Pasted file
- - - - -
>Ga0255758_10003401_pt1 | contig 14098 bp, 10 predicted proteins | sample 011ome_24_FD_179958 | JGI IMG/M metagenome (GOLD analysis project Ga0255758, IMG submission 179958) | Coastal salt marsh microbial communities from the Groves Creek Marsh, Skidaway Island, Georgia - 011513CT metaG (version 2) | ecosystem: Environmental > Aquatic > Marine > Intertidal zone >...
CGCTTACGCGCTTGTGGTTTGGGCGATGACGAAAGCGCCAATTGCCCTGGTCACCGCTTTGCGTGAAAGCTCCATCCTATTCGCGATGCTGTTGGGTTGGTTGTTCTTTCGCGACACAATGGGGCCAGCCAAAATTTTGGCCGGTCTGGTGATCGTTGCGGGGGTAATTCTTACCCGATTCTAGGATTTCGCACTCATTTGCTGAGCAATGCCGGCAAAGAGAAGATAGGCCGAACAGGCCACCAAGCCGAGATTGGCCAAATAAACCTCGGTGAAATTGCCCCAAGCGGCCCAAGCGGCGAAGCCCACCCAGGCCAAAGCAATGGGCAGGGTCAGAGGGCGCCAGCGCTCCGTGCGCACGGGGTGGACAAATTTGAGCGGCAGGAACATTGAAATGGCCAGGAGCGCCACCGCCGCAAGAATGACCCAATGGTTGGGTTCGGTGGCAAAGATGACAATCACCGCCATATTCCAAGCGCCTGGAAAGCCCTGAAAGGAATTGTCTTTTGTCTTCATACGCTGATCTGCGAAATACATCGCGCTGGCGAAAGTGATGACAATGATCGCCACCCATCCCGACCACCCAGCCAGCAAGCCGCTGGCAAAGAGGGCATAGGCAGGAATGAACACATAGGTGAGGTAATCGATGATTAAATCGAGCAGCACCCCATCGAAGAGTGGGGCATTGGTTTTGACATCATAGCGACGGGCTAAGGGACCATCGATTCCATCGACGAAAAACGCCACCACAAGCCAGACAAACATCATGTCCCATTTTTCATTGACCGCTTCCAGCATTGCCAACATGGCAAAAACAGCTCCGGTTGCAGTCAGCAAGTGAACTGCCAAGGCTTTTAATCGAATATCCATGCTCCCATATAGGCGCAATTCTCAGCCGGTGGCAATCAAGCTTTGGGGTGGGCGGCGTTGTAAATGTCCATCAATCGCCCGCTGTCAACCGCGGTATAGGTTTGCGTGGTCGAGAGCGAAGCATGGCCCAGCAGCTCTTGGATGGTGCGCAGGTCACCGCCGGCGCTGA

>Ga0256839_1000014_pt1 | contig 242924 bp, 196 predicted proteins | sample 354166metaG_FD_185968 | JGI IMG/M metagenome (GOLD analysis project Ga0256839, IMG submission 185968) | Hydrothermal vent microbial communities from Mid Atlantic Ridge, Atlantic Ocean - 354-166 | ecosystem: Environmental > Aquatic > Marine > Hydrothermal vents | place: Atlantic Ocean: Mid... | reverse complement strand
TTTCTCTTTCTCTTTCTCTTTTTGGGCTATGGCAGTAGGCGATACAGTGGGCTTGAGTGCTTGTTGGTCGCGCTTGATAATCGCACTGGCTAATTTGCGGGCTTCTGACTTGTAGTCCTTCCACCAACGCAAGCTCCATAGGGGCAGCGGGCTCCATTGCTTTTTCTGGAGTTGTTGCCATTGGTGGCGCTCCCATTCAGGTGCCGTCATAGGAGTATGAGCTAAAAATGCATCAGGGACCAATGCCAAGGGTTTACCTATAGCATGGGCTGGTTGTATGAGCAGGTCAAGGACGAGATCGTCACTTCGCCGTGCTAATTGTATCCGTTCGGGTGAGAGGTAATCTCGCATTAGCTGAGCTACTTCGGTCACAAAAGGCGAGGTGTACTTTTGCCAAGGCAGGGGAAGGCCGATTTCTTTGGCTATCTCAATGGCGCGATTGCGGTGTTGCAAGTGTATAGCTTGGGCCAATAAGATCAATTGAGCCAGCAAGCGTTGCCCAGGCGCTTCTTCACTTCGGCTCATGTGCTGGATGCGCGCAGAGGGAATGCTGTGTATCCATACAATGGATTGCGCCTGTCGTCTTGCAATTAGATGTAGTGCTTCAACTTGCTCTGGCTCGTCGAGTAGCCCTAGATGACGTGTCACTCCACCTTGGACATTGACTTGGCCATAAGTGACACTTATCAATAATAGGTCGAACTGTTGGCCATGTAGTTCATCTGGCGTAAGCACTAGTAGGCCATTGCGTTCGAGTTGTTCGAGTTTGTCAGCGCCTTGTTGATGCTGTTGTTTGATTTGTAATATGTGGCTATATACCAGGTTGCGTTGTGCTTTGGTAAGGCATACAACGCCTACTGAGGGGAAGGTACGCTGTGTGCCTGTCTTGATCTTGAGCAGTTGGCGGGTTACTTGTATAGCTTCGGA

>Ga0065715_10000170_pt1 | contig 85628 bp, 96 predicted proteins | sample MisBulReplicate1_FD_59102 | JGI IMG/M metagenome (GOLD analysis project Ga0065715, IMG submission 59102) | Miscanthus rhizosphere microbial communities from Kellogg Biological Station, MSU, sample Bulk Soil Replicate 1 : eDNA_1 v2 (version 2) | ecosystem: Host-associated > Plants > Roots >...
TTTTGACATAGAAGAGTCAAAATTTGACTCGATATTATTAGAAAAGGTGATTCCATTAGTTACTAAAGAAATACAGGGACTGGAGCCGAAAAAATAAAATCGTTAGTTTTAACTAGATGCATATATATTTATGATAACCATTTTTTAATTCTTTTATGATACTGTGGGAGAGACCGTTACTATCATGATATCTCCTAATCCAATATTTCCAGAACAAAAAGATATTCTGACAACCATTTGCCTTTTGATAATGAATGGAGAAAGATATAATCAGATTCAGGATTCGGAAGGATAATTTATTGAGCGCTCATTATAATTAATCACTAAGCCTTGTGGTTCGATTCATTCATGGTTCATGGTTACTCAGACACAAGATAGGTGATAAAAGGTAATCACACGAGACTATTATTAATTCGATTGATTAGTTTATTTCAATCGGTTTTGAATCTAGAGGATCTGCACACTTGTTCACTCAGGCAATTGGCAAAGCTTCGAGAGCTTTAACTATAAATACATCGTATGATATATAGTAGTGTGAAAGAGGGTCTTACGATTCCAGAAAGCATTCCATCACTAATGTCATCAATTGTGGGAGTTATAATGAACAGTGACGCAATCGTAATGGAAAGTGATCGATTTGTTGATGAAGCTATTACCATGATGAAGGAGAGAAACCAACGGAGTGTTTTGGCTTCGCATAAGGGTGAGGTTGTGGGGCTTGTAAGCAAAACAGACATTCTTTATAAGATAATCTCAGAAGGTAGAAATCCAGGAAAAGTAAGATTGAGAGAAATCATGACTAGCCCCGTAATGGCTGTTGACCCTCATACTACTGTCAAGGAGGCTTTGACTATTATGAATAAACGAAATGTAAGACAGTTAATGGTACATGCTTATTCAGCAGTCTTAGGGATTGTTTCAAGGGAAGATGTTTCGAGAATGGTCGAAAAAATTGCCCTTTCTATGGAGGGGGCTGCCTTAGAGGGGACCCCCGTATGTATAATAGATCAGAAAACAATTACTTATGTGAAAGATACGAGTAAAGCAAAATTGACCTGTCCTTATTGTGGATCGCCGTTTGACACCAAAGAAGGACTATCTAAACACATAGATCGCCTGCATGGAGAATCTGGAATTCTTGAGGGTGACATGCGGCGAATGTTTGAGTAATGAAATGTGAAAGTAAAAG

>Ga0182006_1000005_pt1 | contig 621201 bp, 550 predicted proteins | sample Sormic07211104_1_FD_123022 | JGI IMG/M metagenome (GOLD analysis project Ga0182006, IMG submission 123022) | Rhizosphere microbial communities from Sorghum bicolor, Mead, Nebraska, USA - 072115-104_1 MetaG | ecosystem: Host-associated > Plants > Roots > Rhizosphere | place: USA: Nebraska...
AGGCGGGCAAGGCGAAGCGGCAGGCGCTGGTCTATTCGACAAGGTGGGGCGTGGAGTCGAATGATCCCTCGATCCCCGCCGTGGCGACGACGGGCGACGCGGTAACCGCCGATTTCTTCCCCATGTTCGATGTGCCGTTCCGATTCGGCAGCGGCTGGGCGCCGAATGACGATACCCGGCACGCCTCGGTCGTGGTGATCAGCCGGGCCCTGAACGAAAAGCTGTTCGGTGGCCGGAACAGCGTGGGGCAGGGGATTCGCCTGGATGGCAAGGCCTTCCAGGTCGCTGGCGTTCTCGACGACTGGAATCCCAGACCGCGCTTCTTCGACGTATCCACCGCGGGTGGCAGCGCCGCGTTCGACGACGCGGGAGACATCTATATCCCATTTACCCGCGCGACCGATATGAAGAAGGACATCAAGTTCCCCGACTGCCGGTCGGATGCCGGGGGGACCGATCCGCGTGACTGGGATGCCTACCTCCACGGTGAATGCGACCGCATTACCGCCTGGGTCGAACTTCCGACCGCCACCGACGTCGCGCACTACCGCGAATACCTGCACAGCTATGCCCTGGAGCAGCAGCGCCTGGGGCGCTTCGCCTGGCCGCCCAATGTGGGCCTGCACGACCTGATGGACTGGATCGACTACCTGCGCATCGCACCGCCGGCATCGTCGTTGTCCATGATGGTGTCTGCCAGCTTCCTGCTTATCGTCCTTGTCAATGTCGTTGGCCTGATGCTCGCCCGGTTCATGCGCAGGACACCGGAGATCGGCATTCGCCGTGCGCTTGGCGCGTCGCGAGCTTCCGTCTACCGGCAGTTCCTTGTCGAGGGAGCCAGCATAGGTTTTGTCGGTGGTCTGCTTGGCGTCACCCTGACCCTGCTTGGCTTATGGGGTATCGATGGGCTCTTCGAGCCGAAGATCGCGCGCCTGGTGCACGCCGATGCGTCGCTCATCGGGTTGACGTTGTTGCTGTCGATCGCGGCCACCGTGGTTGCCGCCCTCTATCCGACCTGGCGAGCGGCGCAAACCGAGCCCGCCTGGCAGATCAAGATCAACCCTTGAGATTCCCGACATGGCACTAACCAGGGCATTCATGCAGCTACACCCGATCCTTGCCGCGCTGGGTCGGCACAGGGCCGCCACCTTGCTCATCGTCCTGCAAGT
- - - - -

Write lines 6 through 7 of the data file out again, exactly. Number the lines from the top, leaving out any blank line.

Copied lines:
TTTTGACATAGAAGAGTCAAAATTTGACTCGATATTATTAGAAAAGGTGATTCCATTAGTTACTAAAGAAATACAGGGACTGGAGCCGAAAAAATAAAATCGTTAGTTTTAACTAGATGCATATATATTTATGATAACCATTTTTTAATTCTTTTATGATACTGTGGGAGAGACCGTTACTATCATGATATCTCCTAATCCAATATTTCCAGAACAAAAAGATATTCTGACAACCATTTGCCTTTTGATAATGAATGGAGAAAGATATAATCAGATTCAGGATTCGGAAGGATAATTTATTGAGCGCTCATTATAATTAATCACTAAGCCTTGTGGTTCGATTCATTCATGGTTCATGGTTACTCAGACACAAGATAGGTGATAAAAGGTAATCACACGAGACTATTATTAATTCGATTGATTAGTTTATTTCAATCGGTTTTGAATCTAGAGGATCTGCACACTTGTTCACTCAGGCAATTGGCAAAGCTTCGAGAGCTTTAACTATAAATACATCGTATGATATATAGTAGTGTGAAAGAGGGTCTTACGATTCCAGAAAGCATTCCATCACTAATGTCATCAATTGTGGGAGTTATAATGAACAGTGACGCAATCGTAATGGAAAGTGATCGATTTGTTGATGAAGCTATTACCATGATGAAGGAGAGAAACCAACGGAGTGTTTTGGCTTCGCATAAGGGTGAGGTTGTGGGGCTTGTAAGCAAAACAGACATTCTTTATAAGATAATCTCAGAAGGTAGAAATCCAGGAAAAGTAAGATTGAGAGAAATCATGACTAGCCCCGTAATGGCTGTTGACCCTCATACTACTGTCAAGGAGGCTTTGACTATTATGAATAAACGAAATGTAAGACAGTTAATGGTACATGCTTATTCAGCAGTCTTAGGGATTGTTTCAAGGGAAGATGTTTCGAGAATGGTCGAAAAAATTGCCCTTTCTATGGAGGGGGCTGCCTTAGAGGGGACCCCCGTATGTATAATAGATCAGAAAACAATTACTTATGTGAAAGATACGAGTAAAGCAAAATTGACCTGTCCTTATTGTGGATCGCCGTTTGACACCAAAGAAGGACTATCTAAACACATAGATCGCCTGCATGGAGAATCTGGAATTCTTGAGGGTGACATGCGGCGAATGTTTGAGTAATGAAATGTGAAAGTAAAAG

>Ga0182006_1000005_pt1 | contig 621201 bp, 550 predicted proteins | sample Sormic07211104_1_FD_123022 | JGI IMG/M metagenome (GOLD analysis project Ga0182006, IMG submission 123022) | Rhizosphere microbial communities from Sorghum bicolor, Mead, Nebraska, USA - 072115-104_1 MetaG | ecosystem: Host-associated > Plants > Roots > Rhizosphere | place: USA: Nebraska...